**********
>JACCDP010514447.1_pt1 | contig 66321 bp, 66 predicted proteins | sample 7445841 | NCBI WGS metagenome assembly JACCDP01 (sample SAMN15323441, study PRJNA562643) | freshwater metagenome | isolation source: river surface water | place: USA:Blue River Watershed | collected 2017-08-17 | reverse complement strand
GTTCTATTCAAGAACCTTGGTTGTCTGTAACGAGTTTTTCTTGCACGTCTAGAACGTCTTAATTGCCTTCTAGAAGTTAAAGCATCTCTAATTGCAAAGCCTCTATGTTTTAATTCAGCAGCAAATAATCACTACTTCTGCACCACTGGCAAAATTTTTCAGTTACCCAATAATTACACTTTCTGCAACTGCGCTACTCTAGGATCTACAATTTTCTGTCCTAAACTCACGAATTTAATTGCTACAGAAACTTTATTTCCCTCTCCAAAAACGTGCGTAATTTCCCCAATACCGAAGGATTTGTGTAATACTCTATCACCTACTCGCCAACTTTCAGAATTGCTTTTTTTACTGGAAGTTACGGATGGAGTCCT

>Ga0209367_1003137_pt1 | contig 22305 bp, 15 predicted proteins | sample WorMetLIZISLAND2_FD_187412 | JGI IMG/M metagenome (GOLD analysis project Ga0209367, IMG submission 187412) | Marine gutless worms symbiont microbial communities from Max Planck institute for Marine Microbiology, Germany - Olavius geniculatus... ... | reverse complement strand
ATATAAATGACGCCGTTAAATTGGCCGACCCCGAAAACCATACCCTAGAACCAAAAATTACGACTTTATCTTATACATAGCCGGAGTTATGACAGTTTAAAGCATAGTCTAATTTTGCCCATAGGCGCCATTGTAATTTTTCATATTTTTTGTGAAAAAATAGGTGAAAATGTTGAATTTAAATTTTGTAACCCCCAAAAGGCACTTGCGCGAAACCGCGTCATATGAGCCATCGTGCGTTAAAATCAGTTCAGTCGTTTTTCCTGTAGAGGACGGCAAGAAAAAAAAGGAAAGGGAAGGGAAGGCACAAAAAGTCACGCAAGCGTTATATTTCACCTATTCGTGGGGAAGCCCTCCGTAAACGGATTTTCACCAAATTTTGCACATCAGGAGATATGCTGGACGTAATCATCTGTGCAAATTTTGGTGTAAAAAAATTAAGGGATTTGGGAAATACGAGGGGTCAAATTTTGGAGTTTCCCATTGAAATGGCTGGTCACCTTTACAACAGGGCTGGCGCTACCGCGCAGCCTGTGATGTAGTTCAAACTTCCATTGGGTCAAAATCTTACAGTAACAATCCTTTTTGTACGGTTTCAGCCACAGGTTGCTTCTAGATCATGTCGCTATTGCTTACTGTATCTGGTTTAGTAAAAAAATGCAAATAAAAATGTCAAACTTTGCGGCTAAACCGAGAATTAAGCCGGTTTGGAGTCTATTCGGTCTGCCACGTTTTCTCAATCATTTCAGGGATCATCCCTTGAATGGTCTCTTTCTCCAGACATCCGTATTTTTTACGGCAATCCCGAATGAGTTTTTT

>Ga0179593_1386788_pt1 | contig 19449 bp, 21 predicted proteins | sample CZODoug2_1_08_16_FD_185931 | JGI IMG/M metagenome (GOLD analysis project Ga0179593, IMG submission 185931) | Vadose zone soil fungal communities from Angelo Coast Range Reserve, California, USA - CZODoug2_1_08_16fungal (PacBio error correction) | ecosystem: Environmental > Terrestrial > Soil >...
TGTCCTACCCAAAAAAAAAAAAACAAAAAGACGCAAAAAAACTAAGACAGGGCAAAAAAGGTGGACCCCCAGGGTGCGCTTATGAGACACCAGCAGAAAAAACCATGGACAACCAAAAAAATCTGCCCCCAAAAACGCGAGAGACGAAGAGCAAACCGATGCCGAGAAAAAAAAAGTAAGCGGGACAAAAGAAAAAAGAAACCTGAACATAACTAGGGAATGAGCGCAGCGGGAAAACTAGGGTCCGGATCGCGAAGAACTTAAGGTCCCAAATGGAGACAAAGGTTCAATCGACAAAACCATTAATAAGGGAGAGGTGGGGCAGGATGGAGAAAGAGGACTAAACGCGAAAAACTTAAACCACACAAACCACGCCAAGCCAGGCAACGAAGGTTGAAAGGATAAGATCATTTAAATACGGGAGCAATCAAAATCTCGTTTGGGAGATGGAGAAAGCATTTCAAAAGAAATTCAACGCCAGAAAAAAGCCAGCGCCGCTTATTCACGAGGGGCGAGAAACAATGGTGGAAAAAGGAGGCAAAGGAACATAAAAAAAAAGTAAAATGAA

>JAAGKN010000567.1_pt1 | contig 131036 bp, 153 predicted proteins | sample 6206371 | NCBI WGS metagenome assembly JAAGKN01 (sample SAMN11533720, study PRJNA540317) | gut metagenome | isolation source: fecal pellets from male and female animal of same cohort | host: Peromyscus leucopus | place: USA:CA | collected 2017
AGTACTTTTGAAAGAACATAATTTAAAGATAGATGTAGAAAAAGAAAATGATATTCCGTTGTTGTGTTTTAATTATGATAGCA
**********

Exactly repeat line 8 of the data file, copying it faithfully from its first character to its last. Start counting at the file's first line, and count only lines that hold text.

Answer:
AGTACTTTTGAAAGAACATAATTTAAAGATAGATGTAGAAAAAGAAAATGATATTCCGTTGTTGTGTTTTAATTATGATAGCA